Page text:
“Tell us what you think!” might as well be “share your deepest concerns about your edge case, so we can focus our time building things only one user requested instead of the one thing we set out to do in the first place.”

Publishing a product and allowing it to grow organically is a great way to gauge customer interest. It’s also an excellent path to information that will serve far greater purpose than customer feedback. By reviewing analytics of actual user behavior, we see a pure unfiltered stream of high quality information. Communication is hard. People lie. They don’t ask for what they really want. They are inarticulate. Behavior data never lies. Ask for feedback, and you’ll hear many suggestions for features. You’ll need to interpret the feedback, collect similar ideas, prioritize the resulting feature requests, and make difficult choices about which features to add and in what order. Look at behavior analytics, and you’ll see precisely the point in your workflow where users give up. If 75% of your users click cancel at the end of an interaction, there’s a good chance the interface is hard to use.

Focus on what you know, not what you think you know, nor what you hope to be true. Hope is not a business model. Feedback is at best a distraction. User research and behavior analytics are your salvation.

Wearable Society

Let’s do a thought experiment. Try to remember the first time you encountered someone in a wheelchair. In your eyes, it was an anchor. You most likely focused on the limitations they must encounter regularly in everyday life. In their eyes, it was a rocket ship. With a little finesse, it could take them to places their body would not avail.

I think of social media in a similar way. Some people see it as a possible threat to personal security. Others see it as a mechanism to provide security through community. No one disputes the additional exposure we incur for using location services on our mobile devices. The key is to provide the sensory value while also offering the ability for the individual to control their level of exposure. This personal authorization layer is critical to the long-term survival of any mainstream solution for data publishing.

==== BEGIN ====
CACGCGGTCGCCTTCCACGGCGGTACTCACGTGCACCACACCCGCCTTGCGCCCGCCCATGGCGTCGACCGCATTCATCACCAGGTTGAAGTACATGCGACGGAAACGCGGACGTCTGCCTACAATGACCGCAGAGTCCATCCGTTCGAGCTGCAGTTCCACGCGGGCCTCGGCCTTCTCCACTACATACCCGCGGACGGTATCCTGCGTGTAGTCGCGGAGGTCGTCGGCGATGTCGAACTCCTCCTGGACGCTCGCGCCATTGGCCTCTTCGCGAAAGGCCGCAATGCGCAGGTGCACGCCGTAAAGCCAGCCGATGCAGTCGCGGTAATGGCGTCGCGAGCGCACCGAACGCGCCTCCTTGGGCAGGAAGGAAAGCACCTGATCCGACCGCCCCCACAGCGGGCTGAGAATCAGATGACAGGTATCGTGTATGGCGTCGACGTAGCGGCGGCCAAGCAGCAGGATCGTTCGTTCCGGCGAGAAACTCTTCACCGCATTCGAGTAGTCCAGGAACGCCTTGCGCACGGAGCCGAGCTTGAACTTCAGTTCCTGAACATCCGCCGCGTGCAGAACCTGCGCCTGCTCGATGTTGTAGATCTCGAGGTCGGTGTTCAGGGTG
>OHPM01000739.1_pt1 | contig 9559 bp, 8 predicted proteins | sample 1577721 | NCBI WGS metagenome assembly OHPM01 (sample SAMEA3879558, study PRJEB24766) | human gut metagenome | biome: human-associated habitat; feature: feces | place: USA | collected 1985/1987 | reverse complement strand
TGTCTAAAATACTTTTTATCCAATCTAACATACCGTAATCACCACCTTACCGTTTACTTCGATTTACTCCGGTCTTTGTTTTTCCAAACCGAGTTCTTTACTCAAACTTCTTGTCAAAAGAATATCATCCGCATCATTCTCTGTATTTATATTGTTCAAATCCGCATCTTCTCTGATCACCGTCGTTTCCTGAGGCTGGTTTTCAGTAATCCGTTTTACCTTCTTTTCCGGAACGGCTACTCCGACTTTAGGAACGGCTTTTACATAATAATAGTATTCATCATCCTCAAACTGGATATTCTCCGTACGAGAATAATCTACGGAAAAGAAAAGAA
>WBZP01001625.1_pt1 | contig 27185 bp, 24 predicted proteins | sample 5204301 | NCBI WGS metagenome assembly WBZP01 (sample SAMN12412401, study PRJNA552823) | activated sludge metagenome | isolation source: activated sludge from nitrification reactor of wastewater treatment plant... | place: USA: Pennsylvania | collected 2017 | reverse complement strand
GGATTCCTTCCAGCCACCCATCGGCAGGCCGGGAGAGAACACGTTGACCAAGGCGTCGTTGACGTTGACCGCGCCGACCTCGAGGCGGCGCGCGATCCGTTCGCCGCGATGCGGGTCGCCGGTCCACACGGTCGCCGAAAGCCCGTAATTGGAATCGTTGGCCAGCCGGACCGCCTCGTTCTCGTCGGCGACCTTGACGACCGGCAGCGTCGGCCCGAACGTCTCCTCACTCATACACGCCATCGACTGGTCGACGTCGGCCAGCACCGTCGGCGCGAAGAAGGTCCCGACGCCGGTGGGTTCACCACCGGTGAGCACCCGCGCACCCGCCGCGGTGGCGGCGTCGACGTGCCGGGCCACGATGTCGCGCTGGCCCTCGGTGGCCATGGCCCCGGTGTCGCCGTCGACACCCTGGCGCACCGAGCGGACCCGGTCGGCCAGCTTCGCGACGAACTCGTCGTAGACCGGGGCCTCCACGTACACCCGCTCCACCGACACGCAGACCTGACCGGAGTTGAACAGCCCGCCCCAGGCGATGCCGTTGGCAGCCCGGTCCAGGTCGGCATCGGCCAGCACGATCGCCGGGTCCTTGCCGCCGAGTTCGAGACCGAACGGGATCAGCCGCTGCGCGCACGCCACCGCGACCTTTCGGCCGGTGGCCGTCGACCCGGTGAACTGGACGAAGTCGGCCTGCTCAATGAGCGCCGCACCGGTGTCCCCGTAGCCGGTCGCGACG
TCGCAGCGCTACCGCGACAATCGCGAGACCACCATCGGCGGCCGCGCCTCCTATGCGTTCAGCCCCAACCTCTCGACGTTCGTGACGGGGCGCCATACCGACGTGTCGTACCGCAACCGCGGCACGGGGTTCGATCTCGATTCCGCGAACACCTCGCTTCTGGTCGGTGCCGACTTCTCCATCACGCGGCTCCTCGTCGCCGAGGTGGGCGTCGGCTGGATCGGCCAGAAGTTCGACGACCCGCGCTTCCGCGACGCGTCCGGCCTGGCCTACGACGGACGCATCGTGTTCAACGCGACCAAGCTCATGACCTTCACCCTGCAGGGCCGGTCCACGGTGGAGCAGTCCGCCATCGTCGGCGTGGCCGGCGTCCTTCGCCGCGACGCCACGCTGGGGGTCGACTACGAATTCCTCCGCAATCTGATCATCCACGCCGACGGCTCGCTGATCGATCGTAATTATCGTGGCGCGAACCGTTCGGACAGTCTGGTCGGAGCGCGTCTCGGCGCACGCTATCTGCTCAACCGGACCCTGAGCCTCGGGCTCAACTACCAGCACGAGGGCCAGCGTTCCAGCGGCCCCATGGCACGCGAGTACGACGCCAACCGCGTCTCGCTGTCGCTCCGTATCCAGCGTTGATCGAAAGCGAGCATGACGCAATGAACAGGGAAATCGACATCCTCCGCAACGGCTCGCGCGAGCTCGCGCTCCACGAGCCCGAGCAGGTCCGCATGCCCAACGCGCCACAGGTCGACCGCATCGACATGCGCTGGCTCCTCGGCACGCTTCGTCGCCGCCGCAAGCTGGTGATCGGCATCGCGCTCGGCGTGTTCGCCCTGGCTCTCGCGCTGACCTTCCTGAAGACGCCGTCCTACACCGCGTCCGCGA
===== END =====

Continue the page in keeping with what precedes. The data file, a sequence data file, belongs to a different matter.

As personal devices multiply, the infrastructure required to coordinate all the information becomes exponentially more complex. Sharing this information in real-time helps people make decisions. Decisions are the currency of the internet of things. The choices we make now ripple outwards to subscribing devices, which take actions based on our decisions. In many ways, this is the definition of society. Disney got it right when they depicted a team of dishes and appliances working together in harmony to achieve the goal of cleaning the house. Usually, they represented this as magical in nature. I’m sure Arthur C. Clarke would agree that we have achieved sufficiently advanced technology that we barely believe our own abilities.

Fortunately for our childlike dreams of magical solutions, reality isn’t far removed from the dream. We have just enough understanding of the idea of connectedness to envision a world where the conversation involves machines. We’ve all seen it from early life, when we watch robots make jokes with each other using noises we can’t understand (but still laugh about) in Star Wars. We’re already indoctrinated by science fiction to accept this future as a natural, inevitable outcome, and we couldn’t be happier about it.

So, when the waste band of my running shorts tells my shoes to cool off my feet, so my body temperature cools, allowing me to reach a higher natural speed, I doubt I’ll be aware that they’re having a conversation at all. In fact, I won’t even know it happened until I look at the details of my weekly fitness report and see my average cruising speed has increased. And if I can authorize my doctor and my immediate family to see those same details, I guarantee I won’t be angry if they comment about it in casual offline conversation. It would be wonderful if I could share this data with a wellness coach, so they can make adjustments to my daily regiment (diet, exercise, rest, etc) on my behalf. Granted, I’ll still eat a pint of ice cream all to myself from time to time. You can’t fight basic carnal desire…